The objective of this study was to further evaluate planting date windows and use the information for the validation and revision of recommendations. This evaluation involves an investigation of the effects of planting date management on the growth, development, and yield of cotton.

Methods and Materials

Studies were conducted in 1997 at the University of Arizona Maricopa (1,175 ft., Casa Grande sandy loam soil) and Marana (1,974 ft.) Agricultural Centers. The experimental design at both locations was a split-plot within a randomized complete block design. The mainplots were planting dates with subplots being varieties. Each subplot consisted of 8, 40 inch rows that extended the full length of the irrigation run (approximately 600 ft.). Planting dates were constructed so as to have three representative points along the recommended planting date range (Figure 1). Table 1 summarizes planting dates and respective heat units accumulated since 1 January (HU/1Jan., 86/55° F thresholds). Varieties selected for this study (Table 2) ranged in maturity from a short season, determinate varieties (STV 474) to more indeterminate varieties (DP 5415 and DP NuCOTN 33b). All plots were planted into moisture across all varieties and planting dates at Marana. At Maricopa, plots were dry planted and watered-up. All inputs such as fertilizer, water, and pest controls were managed on an as-needed basis.

A complete set of plant measurements were collected from all plots at each site on 14 day intervals. Measurements taken included: plant height, number of mainstem nodes, first fruiting branch, total number of aborted sites (positions 1 & 2), number of nodes above the top (1st position) white flower, canopy closure, and number of blooms per unit area. Climatic conditions were also monitored using an Arizona Meteorological network (AZMET) site located on each of the stations.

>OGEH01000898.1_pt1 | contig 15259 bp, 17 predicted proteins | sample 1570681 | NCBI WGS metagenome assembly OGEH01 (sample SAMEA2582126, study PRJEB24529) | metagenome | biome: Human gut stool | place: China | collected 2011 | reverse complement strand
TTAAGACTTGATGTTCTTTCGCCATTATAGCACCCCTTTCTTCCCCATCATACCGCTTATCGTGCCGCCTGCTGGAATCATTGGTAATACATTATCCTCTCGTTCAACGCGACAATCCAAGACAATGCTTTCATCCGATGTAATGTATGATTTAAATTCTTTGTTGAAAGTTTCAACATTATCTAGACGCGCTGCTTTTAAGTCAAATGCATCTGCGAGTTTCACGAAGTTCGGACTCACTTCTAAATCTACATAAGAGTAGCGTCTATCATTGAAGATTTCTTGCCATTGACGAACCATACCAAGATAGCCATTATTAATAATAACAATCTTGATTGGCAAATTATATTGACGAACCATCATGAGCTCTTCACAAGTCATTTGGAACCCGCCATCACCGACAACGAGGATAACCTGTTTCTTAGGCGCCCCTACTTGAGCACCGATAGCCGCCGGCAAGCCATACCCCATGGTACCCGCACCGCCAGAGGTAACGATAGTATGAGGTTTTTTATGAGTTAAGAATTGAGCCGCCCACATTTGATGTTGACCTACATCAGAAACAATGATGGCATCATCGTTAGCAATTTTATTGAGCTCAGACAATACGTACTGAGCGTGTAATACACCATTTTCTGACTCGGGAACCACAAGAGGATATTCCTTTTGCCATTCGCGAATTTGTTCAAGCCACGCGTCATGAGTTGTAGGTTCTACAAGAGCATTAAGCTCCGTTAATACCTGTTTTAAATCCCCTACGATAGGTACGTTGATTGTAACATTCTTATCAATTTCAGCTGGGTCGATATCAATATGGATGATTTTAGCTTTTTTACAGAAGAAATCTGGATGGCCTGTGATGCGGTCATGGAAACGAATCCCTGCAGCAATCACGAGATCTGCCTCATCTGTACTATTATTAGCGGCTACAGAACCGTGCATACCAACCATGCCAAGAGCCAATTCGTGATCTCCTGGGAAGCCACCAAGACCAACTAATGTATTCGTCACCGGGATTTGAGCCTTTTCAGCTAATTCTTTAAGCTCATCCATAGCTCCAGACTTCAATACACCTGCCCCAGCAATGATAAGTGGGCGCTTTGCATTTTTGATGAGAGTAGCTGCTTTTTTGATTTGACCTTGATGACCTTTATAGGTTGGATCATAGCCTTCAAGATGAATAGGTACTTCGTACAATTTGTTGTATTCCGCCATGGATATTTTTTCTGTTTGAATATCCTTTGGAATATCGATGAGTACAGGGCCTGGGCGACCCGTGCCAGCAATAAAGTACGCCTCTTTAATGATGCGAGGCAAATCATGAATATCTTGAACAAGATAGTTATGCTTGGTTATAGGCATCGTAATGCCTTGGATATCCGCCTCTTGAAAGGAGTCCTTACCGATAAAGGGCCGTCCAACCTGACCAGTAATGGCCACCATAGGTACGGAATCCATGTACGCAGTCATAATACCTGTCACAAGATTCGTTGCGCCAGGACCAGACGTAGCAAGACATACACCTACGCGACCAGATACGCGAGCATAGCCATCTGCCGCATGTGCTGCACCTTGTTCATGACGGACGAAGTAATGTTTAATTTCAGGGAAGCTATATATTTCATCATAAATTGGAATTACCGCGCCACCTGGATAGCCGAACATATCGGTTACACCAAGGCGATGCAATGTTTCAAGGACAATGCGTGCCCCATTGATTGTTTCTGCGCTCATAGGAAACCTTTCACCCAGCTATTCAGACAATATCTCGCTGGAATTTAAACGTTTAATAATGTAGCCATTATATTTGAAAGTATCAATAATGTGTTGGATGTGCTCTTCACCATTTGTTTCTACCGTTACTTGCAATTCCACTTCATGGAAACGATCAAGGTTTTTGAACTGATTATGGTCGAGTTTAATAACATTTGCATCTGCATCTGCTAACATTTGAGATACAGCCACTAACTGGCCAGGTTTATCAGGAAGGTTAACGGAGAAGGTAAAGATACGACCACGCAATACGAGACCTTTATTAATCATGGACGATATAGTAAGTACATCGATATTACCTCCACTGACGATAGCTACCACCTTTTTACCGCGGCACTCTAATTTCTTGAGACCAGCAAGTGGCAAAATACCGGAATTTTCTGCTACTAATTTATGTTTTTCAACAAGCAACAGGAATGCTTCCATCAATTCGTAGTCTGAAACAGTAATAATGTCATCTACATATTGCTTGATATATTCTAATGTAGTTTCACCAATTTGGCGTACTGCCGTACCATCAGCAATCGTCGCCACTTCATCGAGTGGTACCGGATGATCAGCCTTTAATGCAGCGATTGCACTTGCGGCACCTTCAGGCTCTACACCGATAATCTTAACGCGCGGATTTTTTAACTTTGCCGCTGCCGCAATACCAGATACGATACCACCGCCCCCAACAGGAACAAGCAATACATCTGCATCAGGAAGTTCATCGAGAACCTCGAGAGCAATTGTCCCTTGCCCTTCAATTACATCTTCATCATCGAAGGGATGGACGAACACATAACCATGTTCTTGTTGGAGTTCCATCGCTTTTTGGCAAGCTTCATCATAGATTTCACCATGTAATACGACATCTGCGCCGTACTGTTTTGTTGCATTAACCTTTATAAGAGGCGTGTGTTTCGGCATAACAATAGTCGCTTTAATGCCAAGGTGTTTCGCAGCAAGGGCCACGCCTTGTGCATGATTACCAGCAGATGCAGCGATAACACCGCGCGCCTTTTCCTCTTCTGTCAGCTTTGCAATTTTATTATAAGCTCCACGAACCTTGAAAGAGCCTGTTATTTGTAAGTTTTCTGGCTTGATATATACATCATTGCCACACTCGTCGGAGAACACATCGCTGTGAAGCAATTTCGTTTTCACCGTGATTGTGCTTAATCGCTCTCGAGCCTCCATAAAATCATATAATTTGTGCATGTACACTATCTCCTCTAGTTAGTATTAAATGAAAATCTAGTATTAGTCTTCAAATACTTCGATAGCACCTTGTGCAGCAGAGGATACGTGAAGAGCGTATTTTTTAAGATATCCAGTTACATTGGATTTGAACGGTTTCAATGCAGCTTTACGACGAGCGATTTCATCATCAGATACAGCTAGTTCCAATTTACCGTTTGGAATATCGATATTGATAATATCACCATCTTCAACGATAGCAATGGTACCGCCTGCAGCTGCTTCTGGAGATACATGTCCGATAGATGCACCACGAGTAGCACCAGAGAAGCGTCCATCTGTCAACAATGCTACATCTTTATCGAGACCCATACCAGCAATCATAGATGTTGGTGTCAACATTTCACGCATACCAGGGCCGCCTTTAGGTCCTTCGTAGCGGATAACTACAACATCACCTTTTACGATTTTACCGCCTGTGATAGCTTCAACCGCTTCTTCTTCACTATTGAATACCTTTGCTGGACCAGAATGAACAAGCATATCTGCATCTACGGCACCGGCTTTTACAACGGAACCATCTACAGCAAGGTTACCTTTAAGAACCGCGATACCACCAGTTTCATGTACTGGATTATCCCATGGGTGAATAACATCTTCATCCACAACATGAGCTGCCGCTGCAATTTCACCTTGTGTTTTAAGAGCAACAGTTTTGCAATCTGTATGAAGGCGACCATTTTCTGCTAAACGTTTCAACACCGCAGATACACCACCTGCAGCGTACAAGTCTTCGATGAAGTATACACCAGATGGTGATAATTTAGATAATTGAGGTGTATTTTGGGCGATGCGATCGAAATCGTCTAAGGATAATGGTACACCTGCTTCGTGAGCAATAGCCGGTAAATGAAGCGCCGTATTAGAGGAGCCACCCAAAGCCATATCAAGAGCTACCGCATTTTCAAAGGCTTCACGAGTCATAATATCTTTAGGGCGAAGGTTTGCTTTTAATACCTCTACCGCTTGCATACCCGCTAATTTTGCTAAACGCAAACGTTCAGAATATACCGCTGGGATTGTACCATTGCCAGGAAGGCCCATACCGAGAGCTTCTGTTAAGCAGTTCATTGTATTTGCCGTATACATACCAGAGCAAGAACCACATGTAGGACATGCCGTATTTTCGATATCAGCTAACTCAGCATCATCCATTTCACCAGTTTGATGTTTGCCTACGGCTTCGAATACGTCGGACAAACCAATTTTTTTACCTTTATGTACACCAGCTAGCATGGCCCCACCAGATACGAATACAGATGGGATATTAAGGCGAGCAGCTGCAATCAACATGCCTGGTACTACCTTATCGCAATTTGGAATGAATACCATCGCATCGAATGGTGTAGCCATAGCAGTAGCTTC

Irrigation termination dates are listed in Table 1. Lint yields were obtained for each treatment by harvesting the entire center four rows of each plot with a two row mechanical picker. Seed cotton subsamples were collected for ginning, from which lint turnout estimates were made. Results were analyzed statistically in accordance to procedures outlined by Steel and Torrie (1980) and the SAS Institute (SAS, 1988).

Results

Lint yield results for all PD and variety combinations are presented in Tables 3 and 4 for Maricopa and Marana, respectively. Fruit retention (FR) and plant vigor estimates (height to node ratios, HNR) patterns are shown in 2 through 7 for all PD, variety, and location combinations.

Vegetative growth tendencies, as noted by higher HNRs, have proven to be consistently associated with later plantings, were observed at all three locations in this study. This trend is well illustrated in these studies (Figure 3 and Figure 6) and it is generally true with all varieties, but it is most pronounced with STV 474 (a more determinate variety). The increased vegetative growth tendencies for the later plantings, as shown with HNRs, were apparent throughout most of the season.